Fix a wobbly railing by first attaching it to a board and then screwing the board solidly to the wall.
Position the handrail on the board so the space above the rail and below the brackets is about the same, spacing the rail evenly from both ends. Drill pilot and countersink holes and screw through the board into the returns with 2-in. screws.
Position a strip of masking tape parallel to the stairs with the top edge located so that the top of the rail will be 34 to 36 in. above the stair nosings. Locate the studs and mark them on the tape. Support the handrail board on a pair of nails. Drive a pair of 3-in. screws into every other stud.
Complete the job by straightening the brackets and screwing them to the board. Use the screws provided with the handrail brackets.
Whether you need to add a new handrail or firm up a wobbly one, here’s a new handrail hanging method that’s easy and super strong. The trick is to mount the handrail to a board first and then screw the board to the wall. This eliminates the hassle of trying to line up the brackets with the studs, and allows you to securely attach the end returns with screws running through the back side of the board. This method is much easier since most of the work is done on your workbench. And it also hides any damage from a poorly hung existing rail.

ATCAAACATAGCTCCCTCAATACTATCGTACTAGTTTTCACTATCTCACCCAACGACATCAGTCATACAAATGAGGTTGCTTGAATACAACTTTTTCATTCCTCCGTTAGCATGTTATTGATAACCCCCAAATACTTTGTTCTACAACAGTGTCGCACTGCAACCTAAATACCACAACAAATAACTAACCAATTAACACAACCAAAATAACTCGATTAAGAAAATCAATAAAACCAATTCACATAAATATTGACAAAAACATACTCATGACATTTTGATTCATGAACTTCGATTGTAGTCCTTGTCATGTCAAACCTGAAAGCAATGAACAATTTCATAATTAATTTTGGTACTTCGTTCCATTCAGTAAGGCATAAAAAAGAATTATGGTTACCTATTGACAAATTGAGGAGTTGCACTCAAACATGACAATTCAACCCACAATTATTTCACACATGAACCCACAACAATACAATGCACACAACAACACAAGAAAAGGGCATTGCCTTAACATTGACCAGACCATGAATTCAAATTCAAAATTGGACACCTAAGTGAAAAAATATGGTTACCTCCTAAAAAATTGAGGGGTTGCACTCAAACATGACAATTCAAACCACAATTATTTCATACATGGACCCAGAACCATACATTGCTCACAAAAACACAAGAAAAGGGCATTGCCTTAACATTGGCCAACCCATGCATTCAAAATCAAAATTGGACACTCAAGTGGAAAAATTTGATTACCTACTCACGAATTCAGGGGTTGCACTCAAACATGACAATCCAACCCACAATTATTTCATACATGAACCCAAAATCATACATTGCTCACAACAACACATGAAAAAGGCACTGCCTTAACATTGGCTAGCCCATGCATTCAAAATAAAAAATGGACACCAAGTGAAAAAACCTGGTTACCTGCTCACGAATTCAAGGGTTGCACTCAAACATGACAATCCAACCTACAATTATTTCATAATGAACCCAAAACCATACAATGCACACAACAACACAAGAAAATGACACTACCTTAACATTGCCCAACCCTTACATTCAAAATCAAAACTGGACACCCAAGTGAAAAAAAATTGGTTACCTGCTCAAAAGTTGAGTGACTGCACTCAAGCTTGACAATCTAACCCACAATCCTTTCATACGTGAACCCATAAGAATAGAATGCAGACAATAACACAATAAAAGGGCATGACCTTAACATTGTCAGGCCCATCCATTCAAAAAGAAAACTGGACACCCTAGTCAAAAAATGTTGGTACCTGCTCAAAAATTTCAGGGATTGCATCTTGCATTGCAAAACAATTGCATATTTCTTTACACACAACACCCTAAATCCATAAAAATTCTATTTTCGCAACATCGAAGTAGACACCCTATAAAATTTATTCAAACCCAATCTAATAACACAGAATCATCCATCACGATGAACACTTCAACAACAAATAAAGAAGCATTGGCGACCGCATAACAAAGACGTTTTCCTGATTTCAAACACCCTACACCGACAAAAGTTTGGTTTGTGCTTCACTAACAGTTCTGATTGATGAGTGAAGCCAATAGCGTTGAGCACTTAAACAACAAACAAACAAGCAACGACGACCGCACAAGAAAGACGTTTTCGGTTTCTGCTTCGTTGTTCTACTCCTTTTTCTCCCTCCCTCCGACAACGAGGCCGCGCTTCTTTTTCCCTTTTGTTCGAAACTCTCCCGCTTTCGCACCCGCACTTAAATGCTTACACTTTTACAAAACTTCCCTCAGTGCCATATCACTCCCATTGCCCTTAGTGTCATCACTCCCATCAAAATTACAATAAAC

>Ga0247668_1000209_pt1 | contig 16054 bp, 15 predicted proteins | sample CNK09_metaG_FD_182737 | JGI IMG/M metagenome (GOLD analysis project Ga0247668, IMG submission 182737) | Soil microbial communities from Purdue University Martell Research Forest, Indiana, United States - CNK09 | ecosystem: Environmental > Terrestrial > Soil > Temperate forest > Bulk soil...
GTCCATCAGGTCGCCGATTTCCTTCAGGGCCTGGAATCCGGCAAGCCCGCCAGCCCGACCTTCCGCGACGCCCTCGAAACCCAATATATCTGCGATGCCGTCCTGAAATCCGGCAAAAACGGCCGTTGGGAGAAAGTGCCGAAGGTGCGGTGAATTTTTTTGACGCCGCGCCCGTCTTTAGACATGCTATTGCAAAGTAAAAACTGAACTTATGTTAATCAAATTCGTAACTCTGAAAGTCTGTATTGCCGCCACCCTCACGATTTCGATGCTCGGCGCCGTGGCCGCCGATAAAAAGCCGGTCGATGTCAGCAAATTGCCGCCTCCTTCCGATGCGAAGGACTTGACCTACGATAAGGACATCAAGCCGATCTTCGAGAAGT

Start by measuring the distance from the nosing at the top landing to the nosing on the bottom tread. Add 12 in. to this measurement to find the length of the board you’ll need. We used a 1x6 and shaped the edge with a router and cove bit. Cut the handrail 6 in. longer than your measurement with 45-degree miters on each end. Screw the handrail brackets to the handrail (but not the board yet), spacing them about 4 ft. apart and about 1 ft. from each end. Support the handrail on the board and measure from the tip of the miter to the board to find the length of the returns. Cut the returns. Then glue and nail them to the ends on the handrail. Photos 1 – 3 show how to complete the job. We used finish screws to attach the board to the wall because the heads are smaller and easier to hide.
Have the necessary tools for this DIY project lined up before you start—you’ll save time and frustration.
Avoid last-minute shopping trips by having all your materials ready ahead of time. Here's a list.